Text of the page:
This Report covers recent progress with the overhaul and restoration back to operational condition of 2-ft gauge John Fowler 0-6-0TT B/n 8766 of 1900, one of the collection of Pete’s Hobby Railway.
As covered in my previous Progress Report 47 (dated 12/09/2018), I had decided to prepare a second steam locomotive in the Pete’s Hobby Railway collection, for boiler inspection so as to ascertain whether it could economically be returned to operational condition. On the occasion of this previous visit, the Boiler Inspector had been upbeat with this initial inspection, however expressed a desire to undertake an internal inspection and in particular, the front and rear tubeplates.
With much grunting, cursing and a more than a little swearing, Matt and Rhys, with some assistance from Ben, have managed to extract all 75 tubes from the Fowler’s boiler. Initially, because of the condition of the tubes extending into the front tubeplate, I had thought that these tubes were in usable condition, so I had been reluctant to have them removed. On removal of the top manhole cover however, it was found that water had penetrated, corroding several tubes and forming large rust holes. Naturally, the tubes were not keen to be extracted and had to be cut into pieces within the boiler barrel for final extraction. Collapsing of the tube ends within the front and rear tubeplates was, to say the least, a slow process.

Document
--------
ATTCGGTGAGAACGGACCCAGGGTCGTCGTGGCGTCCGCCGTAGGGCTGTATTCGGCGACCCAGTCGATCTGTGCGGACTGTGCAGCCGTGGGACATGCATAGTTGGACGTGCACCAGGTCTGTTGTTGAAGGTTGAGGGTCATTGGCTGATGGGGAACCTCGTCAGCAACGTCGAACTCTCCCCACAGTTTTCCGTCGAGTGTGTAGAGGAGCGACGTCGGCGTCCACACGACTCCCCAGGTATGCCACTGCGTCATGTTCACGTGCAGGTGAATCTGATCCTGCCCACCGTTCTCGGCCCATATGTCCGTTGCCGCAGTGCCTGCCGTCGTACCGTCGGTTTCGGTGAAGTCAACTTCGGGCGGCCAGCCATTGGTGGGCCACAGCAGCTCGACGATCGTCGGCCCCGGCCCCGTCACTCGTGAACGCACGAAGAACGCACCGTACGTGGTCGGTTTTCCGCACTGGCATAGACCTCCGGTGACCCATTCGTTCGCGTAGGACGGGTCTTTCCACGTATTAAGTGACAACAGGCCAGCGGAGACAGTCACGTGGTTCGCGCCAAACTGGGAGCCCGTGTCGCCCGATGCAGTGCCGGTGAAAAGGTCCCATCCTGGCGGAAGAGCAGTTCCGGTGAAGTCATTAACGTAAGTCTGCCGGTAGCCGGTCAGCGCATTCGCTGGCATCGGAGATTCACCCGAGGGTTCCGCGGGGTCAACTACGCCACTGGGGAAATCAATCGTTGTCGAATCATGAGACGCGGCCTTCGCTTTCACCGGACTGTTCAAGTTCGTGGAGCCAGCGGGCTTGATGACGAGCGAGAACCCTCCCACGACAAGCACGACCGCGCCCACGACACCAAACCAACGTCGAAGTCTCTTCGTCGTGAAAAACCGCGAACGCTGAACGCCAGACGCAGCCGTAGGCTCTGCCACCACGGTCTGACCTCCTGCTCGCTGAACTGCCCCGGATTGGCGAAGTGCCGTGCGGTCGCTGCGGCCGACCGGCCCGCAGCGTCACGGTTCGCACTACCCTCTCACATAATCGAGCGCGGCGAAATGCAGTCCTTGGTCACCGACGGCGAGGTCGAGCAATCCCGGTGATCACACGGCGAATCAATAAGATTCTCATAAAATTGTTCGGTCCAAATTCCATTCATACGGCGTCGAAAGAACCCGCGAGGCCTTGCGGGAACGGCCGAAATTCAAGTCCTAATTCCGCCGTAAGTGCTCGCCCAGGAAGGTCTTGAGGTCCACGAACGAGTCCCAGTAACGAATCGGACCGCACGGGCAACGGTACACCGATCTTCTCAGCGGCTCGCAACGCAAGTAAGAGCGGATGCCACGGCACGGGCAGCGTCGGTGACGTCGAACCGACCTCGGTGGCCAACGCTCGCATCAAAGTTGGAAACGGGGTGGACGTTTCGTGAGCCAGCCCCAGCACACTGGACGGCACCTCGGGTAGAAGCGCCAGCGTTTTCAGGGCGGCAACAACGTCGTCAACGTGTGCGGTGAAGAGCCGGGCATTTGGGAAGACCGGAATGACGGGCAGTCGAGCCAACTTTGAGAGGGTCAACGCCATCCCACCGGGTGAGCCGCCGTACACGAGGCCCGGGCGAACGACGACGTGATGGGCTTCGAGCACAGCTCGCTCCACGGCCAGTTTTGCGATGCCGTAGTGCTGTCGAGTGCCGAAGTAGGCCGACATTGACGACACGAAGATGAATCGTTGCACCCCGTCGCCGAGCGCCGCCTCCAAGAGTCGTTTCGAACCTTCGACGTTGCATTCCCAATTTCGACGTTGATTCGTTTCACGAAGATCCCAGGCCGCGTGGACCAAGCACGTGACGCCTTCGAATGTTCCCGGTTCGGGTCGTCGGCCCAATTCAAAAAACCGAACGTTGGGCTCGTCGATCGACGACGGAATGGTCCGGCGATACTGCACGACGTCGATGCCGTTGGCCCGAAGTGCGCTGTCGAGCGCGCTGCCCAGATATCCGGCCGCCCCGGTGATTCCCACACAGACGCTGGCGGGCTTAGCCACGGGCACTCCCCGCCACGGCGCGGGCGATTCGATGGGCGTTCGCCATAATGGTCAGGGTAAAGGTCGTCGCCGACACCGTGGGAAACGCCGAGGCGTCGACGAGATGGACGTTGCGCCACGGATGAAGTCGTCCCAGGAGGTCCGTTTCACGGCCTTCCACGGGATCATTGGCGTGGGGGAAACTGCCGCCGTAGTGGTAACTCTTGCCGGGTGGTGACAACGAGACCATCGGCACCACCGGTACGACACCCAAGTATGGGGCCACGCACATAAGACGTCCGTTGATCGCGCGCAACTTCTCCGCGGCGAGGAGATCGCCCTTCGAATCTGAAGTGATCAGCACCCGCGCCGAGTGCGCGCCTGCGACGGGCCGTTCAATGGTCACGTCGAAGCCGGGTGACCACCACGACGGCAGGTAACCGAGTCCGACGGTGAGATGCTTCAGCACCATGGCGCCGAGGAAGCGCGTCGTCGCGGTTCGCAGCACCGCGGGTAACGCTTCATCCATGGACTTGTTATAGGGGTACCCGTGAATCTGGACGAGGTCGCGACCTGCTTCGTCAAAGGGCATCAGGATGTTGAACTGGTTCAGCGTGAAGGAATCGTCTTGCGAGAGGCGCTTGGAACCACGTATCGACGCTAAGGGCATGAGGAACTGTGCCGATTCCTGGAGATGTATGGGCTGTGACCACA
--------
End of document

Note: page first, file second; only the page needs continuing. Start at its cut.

It was proving too difficult to access the firebox interior with the boiler standing vertically, so the decision was made to turn the boiler on to its side. T-Line’s crane was brought in on Monday, 27/08 to gently roll the boiler on to its side, thus allowing easy access into the firebox for the rear tube extraction. Before rolling the boiler, it was necessary to remove the diamond-stack funnel, thus providing an opportunity to closely examine its inner workings. With the boiler supported on its side, a gazebo covering was erected, thus providing shade from the hot sun (and the very occasional shower of rain!).